The holiday season is upon us and with that often comes stress and anxiety. So, if gift buying, holiday parties and baking holiday treats have you feeling stressed out, sluggish or just plain drained, rest assured you are not alone. Here are my 5 yoga tips to help relieve some of your holiday stress:
Breathe: This is the simplest and most effective way we can do to calm the nervous system is to breathe deeply with awareness. Sit tall or lie on your back. Close your eyes. Fill your belly with breath on your inhale and release all the air from your lungs on the exhale. Continue for 5-10 minutes resting your awareness solely on your breath and feeling the tension fall a way.
Practice gratitude: We have so many blessings in our lives, whether it’s the food on our plate, the roof over our head or sharing a laugh with a loved one, become aware of the abundance in your life by simply being aware.
Remain dedicated to your yoga practice: It is in times of stress that our yoga practice holds the most importance. By dedicating time to yourself through your practice, you will begin to feel more calm and relaxed. Even a 15-minute home practice will help connect the body and mind, improving concentration and relieving stress.
Have Fun: This may seem difficult, but have fun! Play games with your kids, play in the snow, sing Christmas songs out loud, watch “Home Alone” or any funny Christmas movie or cartoon. Finding playfulness in our daily activities helps us to not take ourselves too seriously. It’s hard to feel anxious, sad or angry when you are laughing, so even if it feels a bit fake at first, crack a smile and see what happens.
Cultivate compassion, forgiveness and peace: Easier said than done, right? Not necessarily. The key to cultivating happiness is forgiveness; forgiveness of others, forgiveness of self. Holding onto a grudge hurts you in the end. Forgiveness is a choice and it requires a lot of compassion that ultimately leads to peace and we can all use peace in our lives no matter what time of the year.
Chair Pose, or Utkatasana is not just a beginner pose, but it is also part of the Sun Salutations and is often used as a transitional pose. It can also be practiced on its own to build strength and stamina throughout the whole body.
Utkatasana comes from the Sanskrit words utkata meaning powerful or fierce and asana meaning pose. Many yogis may skip this pose or they will not hold it for long because it can feels tiresome, and it is not the most “glamorous” of postures. However, practicing Chair Pose is good for you, not only because of its physical benefits, but because it advances your practice physically as well as, emotionally.
Modifications & Variations
Utkatasana can be an excellent full-body strengthener when practiced correctly. It can take time to build enough strength to hold the pose for more than a breath or two. Take it slowly and be careful not to over-stress your knees or shoulders. To deepen or modify the pose, try these variations:
Utkatasana can build a lot of strength and stamina throughout the body when it’s done with correct alignment:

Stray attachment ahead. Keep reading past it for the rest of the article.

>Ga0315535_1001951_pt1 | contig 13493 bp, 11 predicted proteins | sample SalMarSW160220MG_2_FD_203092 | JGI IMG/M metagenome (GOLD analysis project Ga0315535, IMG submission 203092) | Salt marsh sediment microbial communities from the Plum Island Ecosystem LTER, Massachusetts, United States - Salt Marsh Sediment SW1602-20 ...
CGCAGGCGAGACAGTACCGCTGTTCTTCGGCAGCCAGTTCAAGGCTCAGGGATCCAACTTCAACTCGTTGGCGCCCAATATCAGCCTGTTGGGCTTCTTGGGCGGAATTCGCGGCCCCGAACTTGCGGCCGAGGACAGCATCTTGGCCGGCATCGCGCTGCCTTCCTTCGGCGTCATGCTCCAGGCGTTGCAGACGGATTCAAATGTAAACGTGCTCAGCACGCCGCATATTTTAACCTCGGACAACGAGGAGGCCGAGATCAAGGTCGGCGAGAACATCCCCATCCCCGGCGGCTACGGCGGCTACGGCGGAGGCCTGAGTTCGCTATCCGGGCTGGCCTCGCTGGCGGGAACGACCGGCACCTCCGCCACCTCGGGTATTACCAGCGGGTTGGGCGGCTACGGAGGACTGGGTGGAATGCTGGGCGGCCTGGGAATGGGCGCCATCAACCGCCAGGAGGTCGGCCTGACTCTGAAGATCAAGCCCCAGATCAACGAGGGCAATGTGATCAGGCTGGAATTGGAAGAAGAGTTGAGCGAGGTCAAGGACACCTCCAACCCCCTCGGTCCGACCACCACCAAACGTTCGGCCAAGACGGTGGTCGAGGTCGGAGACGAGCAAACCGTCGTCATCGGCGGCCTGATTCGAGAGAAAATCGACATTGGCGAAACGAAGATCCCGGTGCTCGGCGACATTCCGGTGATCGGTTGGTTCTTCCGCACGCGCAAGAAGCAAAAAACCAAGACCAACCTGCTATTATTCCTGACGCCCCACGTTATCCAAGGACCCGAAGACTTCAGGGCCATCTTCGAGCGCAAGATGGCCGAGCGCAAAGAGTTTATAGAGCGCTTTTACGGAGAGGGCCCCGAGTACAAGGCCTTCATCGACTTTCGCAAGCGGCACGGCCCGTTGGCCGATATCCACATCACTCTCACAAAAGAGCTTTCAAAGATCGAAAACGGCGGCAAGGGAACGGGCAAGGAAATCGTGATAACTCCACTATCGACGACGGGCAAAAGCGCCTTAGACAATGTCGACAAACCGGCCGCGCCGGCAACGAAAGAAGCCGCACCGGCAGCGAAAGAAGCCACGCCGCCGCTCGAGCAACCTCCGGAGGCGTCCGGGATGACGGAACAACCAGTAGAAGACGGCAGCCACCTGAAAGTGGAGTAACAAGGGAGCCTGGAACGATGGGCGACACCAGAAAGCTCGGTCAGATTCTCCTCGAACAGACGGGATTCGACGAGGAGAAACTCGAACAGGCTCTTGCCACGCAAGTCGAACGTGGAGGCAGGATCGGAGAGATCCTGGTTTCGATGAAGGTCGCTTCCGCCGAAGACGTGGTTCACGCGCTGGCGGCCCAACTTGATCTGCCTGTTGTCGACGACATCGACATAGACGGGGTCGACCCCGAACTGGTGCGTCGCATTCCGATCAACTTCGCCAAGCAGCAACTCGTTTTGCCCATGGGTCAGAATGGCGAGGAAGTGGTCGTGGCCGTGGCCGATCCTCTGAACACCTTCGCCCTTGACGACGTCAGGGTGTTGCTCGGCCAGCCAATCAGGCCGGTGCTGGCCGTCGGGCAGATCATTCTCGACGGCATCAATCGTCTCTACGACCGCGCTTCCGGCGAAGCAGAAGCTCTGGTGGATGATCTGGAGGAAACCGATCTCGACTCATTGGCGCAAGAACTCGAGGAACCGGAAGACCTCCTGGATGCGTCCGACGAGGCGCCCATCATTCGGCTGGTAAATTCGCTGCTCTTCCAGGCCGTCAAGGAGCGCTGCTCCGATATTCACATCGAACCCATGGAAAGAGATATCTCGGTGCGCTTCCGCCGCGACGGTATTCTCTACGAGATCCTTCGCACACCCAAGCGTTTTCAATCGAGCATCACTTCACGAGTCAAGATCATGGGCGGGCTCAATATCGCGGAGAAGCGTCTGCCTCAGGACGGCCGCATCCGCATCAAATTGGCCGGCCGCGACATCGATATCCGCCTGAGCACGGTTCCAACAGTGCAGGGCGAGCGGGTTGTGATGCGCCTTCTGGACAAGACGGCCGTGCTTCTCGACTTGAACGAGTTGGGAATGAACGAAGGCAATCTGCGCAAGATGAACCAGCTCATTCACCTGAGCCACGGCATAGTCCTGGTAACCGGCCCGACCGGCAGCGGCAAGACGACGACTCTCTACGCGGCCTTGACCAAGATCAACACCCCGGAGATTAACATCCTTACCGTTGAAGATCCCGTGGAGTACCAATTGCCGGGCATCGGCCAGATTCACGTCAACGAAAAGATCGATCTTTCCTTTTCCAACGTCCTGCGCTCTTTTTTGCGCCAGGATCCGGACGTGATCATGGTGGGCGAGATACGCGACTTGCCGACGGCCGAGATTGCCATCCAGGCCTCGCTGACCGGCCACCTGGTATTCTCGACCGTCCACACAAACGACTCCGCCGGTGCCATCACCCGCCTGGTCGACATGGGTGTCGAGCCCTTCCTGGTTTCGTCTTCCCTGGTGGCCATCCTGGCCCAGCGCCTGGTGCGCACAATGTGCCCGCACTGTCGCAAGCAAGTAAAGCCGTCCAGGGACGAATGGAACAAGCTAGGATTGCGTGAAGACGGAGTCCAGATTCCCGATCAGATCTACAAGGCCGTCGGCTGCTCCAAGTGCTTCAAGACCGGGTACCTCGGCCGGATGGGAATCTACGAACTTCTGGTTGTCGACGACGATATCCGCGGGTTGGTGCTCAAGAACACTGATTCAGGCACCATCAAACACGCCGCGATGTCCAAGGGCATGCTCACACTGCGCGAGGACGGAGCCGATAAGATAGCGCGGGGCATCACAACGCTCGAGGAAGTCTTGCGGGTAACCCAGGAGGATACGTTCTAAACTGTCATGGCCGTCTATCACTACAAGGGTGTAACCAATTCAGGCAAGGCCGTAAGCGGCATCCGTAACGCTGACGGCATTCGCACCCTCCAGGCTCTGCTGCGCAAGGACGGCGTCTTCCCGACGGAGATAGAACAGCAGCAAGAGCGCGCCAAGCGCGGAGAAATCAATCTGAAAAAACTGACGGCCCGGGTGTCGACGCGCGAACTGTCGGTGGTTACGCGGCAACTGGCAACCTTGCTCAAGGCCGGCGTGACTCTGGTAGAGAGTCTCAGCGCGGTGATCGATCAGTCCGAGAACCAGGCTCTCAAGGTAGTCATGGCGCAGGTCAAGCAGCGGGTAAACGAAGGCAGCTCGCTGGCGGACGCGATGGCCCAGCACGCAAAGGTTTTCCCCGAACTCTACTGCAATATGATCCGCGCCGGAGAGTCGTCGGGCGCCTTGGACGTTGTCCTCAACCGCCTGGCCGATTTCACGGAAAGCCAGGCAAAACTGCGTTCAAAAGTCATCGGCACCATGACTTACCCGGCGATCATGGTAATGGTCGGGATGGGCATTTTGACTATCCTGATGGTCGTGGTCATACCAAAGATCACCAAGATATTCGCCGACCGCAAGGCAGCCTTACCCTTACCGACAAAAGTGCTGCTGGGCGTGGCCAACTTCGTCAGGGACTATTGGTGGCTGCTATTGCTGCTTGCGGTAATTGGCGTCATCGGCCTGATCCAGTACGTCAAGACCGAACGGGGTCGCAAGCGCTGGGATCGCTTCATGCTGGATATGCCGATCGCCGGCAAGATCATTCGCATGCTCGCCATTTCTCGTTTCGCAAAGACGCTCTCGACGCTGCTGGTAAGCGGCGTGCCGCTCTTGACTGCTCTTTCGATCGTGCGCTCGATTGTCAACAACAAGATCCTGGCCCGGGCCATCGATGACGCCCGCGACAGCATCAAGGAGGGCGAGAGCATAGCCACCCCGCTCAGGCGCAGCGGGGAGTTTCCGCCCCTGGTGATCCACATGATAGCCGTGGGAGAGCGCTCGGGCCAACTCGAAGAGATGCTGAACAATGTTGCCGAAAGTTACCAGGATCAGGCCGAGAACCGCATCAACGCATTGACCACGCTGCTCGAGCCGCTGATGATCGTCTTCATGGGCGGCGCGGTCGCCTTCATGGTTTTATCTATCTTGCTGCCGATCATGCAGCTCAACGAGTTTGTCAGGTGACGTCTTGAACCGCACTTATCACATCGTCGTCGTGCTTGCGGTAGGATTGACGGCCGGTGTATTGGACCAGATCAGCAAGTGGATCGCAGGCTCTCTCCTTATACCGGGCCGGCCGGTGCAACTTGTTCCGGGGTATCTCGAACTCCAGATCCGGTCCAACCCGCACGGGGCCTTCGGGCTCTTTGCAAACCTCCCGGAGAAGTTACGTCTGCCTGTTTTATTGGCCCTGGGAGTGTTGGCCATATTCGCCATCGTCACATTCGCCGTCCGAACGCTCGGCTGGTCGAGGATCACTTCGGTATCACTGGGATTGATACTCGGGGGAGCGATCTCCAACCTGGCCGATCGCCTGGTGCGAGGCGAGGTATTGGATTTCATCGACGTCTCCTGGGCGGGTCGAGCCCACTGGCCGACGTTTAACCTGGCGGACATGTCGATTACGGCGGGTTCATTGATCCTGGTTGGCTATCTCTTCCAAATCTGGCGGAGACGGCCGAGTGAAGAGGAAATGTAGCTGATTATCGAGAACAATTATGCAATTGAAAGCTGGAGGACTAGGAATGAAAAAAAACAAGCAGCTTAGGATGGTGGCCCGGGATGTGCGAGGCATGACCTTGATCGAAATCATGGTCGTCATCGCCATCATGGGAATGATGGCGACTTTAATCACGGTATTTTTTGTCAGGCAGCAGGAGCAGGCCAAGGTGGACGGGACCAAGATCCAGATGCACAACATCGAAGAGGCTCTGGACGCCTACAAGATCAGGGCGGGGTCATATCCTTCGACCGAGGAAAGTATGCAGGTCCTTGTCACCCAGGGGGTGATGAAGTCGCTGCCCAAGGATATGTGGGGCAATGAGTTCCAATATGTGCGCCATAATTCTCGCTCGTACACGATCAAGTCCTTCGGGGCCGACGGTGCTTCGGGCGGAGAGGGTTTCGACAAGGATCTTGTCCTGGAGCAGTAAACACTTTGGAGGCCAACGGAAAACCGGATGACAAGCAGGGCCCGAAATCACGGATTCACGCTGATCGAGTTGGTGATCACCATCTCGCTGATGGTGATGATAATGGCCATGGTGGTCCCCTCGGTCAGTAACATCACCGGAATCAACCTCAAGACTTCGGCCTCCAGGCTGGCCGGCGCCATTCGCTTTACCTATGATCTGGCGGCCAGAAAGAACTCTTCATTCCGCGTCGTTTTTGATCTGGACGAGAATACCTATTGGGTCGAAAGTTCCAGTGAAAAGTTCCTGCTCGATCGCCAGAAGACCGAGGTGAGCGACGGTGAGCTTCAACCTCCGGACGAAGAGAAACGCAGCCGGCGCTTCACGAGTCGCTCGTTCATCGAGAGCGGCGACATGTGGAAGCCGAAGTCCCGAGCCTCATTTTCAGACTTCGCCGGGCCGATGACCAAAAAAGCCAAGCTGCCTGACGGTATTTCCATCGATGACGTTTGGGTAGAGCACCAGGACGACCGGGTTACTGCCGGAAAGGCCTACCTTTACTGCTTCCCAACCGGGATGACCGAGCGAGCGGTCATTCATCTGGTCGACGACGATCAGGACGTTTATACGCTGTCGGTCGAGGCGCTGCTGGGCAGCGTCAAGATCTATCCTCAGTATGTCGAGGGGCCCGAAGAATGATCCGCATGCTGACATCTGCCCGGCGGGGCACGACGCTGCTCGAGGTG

Maintain a slight arch in your back.
Squeeze your thighs as close together as possible.
Bring your thighs as parallel to the floor as possible.
Draw your chest back and up, instead of reaching your torso forward.
Keep your weight evenly distributed in your heels. Shifting the weight forward can over-stress your knees..
Remember to breathe evenly throughout the pose! If your breath becomes strained, come out of the pose until you can breathe deeply again.
As a yoga practioner and teacher with a business based on health and wellness, you would think I’d have my personal wellness plan figured out all the time. But I’m human, and I often fall into the trap of wanting to achieve more, work harder, do more, etc. And in my mind, I think that if I eat all the “right things” and do the “right practices”, that that’s enough. But the one thing I was not allowing myself to do was to actually receive the benefits of the foods and practices through rest. In our culture, most of us don’t know how to slow down because we are addicted to the busy cycle of always doing and not enough of just being.
The body will often send signals that it’s time for us to slow down and that no "super-food" or supplement can remedy deep fatigue. Just like you, I need to give myself permission to rest, and to rest deeply without the guilt that I should be “doing” something else. But slowing down when you’re in a cycle of always moving can be hard to do. That’s when I turn to a practice Yoga Nidra, a guided meditation that is essential for a culture that needs structure in order to feel at ease in slowing down. I usually start with 10 minutes, and opt for 30 days I schedule in this structured time to rest deeply. After a month of this, I slowly began to heal my adrenal fatigue and find a more balanced, sustained flow of energy. It’s an essential practice that I often do. Yoga Nidra is done with full consciousness and allows us to access layers of our subconscious mind with clarity and mindfulness. This allows for the release of negative thought patterns in the mind to unravel and dissolve.